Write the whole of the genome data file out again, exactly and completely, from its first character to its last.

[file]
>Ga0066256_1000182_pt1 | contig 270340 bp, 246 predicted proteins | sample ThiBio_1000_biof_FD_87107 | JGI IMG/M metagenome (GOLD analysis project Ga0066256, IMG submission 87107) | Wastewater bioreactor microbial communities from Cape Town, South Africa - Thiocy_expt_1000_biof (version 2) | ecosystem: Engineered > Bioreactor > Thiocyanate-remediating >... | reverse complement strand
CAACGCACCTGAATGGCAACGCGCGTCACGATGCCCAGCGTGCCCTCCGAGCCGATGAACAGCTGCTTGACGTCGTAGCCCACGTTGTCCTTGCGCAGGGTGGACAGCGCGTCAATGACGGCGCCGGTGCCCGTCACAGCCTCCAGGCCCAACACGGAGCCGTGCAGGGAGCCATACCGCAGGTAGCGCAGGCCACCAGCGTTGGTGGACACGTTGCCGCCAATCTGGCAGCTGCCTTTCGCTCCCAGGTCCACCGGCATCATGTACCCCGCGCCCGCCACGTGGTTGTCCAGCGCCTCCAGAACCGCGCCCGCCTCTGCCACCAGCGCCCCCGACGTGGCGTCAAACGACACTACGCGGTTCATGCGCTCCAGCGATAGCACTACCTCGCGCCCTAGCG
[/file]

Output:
>Ga0066256_1000182_pt1 | contig 270340 bp, 246 predicted proteins | sample ThiBio_1000_biof_FD_87107 | JGI IMG/M metagenome (GOLD analysis project Ga0066256, IMG submission 87107) | Wastewater bioreactor microbial communities from Cape Town, South Africa - Thiocy_expt_1000_biof (version 2) | ecosystem: Engineered > Bioreactor > Thiocyanate-remediating >... | reverse complement strand
CAACGCACCTGAATGGCAACGCGCGTCACGATGCCCAGCGTGCCCTCCGAGCCGATGAACAGCTGCTTGACGTCGTAGCCCACGTTGTCCTTGCGCAGGGTGGACAGCGCGTCAATGACGGCGCCGGTGCCCGTCACAGCCTCCAGGCCCAACACGGAGCCGTGCAGGGAGCCATACCGCAGGTAGCGCAGGCCACCAGCGTTGGTGGACACGTTGCCGCCAATCTGGCAGCTGCCTTTCGCTCCCAGGTCCACCGGCATCATGTACCCCGCGCCCGCCACGTGGTTGTCCAGCGCCTCCAGAACCGCGCCCGCCTCTGCCACCAGCGCCCCCGACGTGGCGTCAAACGACACTACGCGGTTCATGCGCTCCAGCGATAGCACTACCTCGCGCCCTAGCG